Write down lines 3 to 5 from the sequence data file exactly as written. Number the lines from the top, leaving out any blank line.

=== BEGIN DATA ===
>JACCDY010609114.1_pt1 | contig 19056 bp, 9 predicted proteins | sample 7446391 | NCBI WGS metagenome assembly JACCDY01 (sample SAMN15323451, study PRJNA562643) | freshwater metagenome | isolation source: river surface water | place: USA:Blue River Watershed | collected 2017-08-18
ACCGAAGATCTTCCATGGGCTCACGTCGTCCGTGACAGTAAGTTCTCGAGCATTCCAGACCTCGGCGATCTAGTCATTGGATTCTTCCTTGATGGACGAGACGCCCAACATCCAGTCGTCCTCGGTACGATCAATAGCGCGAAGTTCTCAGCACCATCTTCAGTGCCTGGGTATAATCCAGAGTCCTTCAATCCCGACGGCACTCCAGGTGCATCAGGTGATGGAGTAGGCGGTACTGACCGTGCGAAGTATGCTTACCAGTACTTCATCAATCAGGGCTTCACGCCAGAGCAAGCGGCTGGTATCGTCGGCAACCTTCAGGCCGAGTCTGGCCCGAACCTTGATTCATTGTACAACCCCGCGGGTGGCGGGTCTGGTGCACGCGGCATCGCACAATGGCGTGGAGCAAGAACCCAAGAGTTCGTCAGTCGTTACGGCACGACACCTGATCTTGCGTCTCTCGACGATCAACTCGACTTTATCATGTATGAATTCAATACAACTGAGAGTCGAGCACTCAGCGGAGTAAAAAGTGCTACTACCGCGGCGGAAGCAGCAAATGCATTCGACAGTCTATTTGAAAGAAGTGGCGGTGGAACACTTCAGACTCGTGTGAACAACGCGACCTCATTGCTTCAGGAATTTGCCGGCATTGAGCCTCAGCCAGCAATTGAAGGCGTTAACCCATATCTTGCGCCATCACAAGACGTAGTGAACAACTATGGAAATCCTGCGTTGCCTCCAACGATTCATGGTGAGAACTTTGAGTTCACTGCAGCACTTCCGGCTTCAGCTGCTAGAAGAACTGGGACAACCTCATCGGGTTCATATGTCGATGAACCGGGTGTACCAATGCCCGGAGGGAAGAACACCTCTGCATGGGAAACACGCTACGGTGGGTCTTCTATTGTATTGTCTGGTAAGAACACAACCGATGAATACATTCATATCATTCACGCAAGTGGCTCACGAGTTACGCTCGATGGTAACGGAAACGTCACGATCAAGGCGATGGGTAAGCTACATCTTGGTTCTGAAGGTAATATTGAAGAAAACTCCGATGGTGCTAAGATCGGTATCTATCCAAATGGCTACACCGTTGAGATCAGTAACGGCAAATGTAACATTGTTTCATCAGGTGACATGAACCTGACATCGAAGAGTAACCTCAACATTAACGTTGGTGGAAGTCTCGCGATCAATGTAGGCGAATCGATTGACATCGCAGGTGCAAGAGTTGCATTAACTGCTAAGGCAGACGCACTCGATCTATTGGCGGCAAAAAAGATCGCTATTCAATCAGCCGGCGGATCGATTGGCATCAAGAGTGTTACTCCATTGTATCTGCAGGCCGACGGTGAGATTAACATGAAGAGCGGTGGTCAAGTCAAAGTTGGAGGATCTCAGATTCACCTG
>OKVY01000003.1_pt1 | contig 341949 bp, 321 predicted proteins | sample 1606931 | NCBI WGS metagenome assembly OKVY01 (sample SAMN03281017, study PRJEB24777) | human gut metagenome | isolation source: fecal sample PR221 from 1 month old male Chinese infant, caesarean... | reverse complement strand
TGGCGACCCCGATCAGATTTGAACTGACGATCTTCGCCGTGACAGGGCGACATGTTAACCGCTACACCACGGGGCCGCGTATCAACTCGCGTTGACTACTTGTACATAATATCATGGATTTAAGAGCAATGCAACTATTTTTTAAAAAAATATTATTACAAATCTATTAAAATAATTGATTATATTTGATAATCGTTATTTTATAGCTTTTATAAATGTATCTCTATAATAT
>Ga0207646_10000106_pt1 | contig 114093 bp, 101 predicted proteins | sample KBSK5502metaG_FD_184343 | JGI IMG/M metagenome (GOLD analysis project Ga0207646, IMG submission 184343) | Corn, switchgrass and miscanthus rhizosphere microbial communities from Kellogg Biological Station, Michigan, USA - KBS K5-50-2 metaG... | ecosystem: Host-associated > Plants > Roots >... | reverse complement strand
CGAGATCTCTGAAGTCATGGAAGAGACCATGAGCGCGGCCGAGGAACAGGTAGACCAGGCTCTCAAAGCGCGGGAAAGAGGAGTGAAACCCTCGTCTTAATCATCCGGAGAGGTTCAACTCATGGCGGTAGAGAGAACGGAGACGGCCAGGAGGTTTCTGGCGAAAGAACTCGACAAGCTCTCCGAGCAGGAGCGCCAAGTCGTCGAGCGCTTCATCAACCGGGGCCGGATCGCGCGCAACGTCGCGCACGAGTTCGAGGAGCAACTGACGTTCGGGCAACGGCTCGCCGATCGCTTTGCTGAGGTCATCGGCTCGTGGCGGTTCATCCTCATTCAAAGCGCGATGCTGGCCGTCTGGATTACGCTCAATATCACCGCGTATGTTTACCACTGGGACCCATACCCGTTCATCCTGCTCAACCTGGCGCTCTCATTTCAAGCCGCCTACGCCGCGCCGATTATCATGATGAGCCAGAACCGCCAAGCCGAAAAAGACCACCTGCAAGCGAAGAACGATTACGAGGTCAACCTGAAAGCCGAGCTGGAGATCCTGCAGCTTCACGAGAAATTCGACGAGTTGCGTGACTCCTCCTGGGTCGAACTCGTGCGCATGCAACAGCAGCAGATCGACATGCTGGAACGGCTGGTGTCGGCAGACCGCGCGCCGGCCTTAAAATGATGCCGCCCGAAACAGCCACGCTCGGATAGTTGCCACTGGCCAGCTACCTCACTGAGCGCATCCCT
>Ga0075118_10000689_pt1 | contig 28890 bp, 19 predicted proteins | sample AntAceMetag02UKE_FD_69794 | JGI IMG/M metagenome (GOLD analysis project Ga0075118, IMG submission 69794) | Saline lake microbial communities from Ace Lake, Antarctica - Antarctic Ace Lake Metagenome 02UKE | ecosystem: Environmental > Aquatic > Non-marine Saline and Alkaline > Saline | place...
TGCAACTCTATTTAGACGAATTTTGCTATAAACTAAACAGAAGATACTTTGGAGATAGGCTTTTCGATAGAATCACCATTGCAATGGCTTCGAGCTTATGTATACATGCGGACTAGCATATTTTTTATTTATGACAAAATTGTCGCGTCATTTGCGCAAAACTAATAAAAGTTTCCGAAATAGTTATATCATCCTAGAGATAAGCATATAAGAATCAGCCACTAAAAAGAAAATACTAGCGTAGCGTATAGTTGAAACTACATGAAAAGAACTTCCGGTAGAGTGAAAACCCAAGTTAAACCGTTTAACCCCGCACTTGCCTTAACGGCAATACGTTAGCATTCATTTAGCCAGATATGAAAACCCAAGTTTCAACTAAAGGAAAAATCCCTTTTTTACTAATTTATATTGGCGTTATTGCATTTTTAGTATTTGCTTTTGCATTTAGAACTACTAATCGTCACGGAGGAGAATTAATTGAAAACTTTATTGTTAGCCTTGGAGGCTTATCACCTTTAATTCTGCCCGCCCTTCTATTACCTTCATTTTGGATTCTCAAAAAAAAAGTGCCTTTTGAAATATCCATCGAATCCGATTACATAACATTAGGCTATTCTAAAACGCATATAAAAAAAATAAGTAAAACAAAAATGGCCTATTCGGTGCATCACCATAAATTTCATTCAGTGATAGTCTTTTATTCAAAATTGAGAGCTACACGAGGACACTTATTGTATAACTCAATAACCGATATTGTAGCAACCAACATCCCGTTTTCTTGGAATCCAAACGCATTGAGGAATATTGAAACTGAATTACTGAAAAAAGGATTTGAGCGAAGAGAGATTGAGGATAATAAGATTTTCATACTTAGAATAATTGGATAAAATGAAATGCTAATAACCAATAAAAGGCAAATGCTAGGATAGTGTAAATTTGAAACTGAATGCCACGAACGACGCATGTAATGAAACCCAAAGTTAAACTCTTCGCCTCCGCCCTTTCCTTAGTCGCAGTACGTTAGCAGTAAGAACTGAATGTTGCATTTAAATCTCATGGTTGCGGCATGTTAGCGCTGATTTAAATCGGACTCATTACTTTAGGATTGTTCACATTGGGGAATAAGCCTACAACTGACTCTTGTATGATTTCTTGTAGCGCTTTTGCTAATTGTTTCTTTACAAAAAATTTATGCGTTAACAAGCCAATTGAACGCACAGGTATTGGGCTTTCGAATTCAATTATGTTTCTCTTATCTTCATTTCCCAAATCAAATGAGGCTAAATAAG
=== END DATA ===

>OKVY01000003.1_pt1 | contig 341949 bp, 321 predicted proteins | sample 1606931 | NCBI WGS metagenome assembly OKVY01 (sample SAMN03281017, study PRJEB24777) | human gut metagenome | isolation source: fecal sample PR221 from 1 month old male Chinese infant, caesarean... | reverse complement strand
TGGCGACCCCGATCAGATTTGAACTGACGATCTTCGCCGTGACAGGGCGACATGTTAACCGCTACACCACGGGGCCGCGTATCAACTCGCGTTGACTACTTGTACATAATATCATGGATTTAAGAGCAATGCAACTATTTTTTAAAAAAATATTATTACAAATCTATTAAAATAATTGATTATATTTGATAATCGTTATTTTATAGCTTTTATAAATGTATCTCTATAATAT
>Ga0207646_10000106_pt1 | contig 114093 bp, 101 predicted proteins | sample KBSK5502metaG_FD_184343 | JGI IMG/M metagenome (GOLD analysis project Ga0207646, IMG submission 184343) | Corn, switchgrass and miscanthus rhizosphere microbial communities from Kellogg Biological Station, Michigan, USA - KBS K5-50-2 metaG... | ecosystem: Host-associated > Plants > Roots >... | reverse complement strand